Friday, December 28, 2007

an important (political) distinction for Christians to consider

A letter to the editor of World...

I have no problem with an evangelical voting for Rudy Giuliani in the general election, and I won't even pre-judge someone doing so in the primaries. My problem is with the public stamp of endorsement that a high-profile Christian like Pat Robertson gave to Giuliani because he is perceived as electable ("House divided," Nov. 24). I hope it does not present to the world a picture of Robertson (still dear to me) as a politician first and a minister second.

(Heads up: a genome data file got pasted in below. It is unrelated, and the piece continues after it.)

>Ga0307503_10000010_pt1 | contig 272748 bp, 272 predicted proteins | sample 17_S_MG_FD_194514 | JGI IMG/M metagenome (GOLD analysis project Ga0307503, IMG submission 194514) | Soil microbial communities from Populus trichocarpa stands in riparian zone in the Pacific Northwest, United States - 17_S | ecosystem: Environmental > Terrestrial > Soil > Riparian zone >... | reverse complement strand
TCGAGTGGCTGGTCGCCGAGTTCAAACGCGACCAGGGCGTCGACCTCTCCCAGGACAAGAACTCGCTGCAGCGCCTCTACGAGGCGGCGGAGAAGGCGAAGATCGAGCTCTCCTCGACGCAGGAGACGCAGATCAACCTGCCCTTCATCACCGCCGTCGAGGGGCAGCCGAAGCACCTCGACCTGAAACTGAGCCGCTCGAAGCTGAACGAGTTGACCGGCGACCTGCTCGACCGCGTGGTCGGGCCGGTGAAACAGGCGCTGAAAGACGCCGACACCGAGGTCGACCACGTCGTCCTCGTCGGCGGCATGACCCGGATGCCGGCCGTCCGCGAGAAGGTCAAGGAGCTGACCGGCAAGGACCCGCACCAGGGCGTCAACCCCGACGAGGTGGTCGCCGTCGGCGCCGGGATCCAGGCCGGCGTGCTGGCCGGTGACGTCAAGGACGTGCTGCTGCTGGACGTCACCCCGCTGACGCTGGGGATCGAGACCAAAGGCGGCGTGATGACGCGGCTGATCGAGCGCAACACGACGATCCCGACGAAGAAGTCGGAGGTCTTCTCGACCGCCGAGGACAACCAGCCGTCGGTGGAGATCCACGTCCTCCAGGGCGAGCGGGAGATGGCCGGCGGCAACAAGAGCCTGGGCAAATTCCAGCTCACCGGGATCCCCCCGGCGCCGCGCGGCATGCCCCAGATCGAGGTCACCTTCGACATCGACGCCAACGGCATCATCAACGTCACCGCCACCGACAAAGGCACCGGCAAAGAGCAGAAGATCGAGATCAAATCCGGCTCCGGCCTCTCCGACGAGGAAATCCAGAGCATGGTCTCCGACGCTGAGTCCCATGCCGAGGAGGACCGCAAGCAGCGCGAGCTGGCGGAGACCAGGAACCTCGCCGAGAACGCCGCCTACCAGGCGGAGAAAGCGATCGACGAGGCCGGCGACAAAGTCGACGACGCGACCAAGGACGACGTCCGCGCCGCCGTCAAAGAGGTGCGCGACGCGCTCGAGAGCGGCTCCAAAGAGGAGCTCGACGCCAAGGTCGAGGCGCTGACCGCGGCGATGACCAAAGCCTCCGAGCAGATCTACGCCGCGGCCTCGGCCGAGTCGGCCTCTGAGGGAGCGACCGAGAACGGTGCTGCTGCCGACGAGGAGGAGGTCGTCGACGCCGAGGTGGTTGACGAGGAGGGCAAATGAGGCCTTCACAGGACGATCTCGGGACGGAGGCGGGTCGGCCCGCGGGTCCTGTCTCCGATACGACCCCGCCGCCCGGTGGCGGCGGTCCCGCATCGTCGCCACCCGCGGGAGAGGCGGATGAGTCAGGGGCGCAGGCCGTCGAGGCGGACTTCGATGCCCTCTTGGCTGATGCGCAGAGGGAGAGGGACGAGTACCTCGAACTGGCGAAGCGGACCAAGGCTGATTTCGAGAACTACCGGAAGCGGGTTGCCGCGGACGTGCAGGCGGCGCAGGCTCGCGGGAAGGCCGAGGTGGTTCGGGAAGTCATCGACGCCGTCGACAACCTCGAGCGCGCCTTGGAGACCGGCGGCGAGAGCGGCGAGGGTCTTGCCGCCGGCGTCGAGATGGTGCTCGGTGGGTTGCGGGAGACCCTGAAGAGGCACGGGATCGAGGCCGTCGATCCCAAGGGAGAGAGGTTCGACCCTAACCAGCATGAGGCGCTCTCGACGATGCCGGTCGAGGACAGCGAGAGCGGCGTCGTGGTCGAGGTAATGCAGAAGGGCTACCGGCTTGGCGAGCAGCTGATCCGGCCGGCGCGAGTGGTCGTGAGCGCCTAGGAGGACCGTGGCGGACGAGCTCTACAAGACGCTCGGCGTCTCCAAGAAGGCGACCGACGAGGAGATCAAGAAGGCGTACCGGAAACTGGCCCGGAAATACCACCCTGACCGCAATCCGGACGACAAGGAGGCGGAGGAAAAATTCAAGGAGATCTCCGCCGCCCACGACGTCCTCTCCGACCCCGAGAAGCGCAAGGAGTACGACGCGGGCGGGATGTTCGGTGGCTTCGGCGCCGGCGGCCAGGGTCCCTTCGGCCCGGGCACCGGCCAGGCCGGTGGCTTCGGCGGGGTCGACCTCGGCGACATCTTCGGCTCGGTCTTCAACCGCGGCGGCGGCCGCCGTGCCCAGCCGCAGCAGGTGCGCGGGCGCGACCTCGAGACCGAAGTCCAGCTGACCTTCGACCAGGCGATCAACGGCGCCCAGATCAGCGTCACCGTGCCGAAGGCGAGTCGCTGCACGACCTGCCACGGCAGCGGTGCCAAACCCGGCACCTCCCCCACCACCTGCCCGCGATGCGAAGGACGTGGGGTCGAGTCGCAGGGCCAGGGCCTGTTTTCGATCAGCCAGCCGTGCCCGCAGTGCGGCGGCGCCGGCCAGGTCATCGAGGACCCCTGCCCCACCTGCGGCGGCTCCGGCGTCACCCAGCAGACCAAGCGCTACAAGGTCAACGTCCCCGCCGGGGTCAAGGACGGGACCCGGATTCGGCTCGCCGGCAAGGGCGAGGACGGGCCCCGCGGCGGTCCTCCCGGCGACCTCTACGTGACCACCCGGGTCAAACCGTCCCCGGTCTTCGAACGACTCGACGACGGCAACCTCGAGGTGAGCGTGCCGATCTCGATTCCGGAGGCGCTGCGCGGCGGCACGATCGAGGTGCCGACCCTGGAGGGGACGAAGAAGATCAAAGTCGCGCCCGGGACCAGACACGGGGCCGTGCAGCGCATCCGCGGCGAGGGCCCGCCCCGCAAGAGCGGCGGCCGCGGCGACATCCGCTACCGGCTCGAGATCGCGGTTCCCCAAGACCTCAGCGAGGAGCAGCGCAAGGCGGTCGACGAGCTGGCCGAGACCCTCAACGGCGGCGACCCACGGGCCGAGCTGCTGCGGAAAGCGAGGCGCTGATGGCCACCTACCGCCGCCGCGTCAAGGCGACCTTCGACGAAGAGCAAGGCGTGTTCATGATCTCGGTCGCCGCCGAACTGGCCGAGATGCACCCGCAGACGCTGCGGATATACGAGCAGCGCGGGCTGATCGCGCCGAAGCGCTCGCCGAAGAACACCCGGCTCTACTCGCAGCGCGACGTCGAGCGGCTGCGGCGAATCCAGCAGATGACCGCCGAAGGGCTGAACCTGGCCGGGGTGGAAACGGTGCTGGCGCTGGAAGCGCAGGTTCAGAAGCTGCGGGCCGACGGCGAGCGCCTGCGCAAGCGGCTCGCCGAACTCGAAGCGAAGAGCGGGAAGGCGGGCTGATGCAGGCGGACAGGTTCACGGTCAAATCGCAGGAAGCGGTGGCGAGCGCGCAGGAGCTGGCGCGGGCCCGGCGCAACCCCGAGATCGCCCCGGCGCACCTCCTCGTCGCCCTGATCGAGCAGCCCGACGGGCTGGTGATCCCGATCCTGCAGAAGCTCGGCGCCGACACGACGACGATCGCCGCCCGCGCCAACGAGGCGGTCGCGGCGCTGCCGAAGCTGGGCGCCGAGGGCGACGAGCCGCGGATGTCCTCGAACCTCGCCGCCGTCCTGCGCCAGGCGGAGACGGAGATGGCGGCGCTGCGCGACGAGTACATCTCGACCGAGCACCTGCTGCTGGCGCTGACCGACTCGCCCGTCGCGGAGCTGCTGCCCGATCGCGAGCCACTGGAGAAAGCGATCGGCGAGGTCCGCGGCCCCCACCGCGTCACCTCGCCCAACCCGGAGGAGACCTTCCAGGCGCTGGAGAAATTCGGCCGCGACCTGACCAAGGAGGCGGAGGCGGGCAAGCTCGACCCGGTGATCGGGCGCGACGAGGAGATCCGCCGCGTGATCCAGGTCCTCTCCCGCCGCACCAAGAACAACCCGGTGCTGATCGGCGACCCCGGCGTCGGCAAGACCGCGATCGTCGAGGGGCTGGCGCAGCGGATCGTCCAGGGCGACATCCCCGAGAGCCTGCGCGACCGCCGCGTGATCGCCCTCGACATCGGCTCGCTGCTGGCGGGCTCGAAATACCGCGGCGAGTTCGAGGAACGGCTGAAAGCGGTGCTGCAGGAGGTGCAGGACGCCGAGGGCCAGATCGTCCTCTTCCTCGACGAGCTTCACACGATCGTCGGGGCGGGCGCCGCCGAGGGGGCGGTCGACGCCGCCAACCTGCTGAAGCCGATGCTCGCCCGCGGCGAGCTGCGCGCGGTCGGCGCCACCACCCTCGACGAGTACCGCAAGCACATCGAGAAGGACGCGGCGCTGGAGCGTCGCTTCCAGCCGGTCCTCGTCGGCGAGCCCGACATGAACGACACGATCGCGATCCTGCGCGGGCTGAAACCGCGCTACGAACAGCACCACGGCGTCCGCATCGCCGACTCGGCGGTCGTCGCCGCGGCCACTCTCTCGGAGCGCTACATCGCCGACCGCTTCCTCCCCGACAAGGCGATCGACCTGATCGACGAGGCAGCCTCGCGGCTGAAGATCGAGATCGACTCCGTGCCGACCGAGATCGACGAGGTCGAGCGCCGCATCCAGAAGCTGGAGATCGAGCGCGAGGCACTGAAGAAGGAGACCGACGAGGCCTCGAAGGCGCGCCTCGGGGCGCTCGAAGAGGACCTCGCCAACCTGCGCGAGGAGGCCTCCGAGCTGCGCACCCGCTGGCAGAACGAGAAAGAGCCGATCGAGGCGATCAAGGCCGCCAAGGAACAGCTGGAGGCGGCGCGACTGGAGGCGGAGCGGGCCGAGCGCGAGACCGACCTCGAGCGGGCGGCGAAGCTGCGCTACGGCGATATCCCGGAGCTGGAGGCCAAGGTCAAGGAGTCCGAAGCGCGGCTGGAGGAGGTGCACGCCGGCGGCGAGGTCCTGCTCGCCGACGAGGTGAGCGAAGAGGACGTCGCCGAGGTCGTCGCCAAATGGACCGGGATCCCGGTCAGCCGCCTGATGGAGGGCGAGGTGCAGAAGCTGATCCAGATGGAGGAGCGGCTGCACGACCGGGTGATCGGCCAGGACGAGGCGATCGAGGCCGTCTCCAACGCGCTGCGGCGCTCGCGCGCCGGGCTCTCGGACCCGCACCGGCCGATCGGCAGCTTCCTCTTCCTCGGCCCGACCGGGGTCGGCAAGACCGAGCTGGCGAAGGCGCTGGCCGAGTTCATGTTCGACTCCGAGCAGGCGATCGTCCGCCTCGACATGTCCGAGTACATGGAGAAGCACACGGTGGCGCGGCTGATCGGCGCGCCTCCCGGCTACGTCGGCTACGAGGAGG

—Nwokoma Opaigbeogu; Upper Marlboro, Md.

Opaigbeogu makes an important distinction between tacit and aggressive support for policy or candidate X. (The same can be said about tacit and aggressive opposition.)

In a word, we have four, rather than two, basic choices: active opposition (e.g., picketing), active support (e.g., sending in a campaign contribution), tacit opposition (e.g., voting against it), tacit support (e.g., talking to close friends about it). Too often, at least in talking about such things, people fail to make that distinction-- either you're for it or you're against it.

For example, it is quite difficult for a Christian to make a biblical and practical case to engage in active opposition to expanded gaming. But it is quite easy to make a case for tacit opposition.


Post a Comment

Subscribe to Post Comments [Atom]

<< Home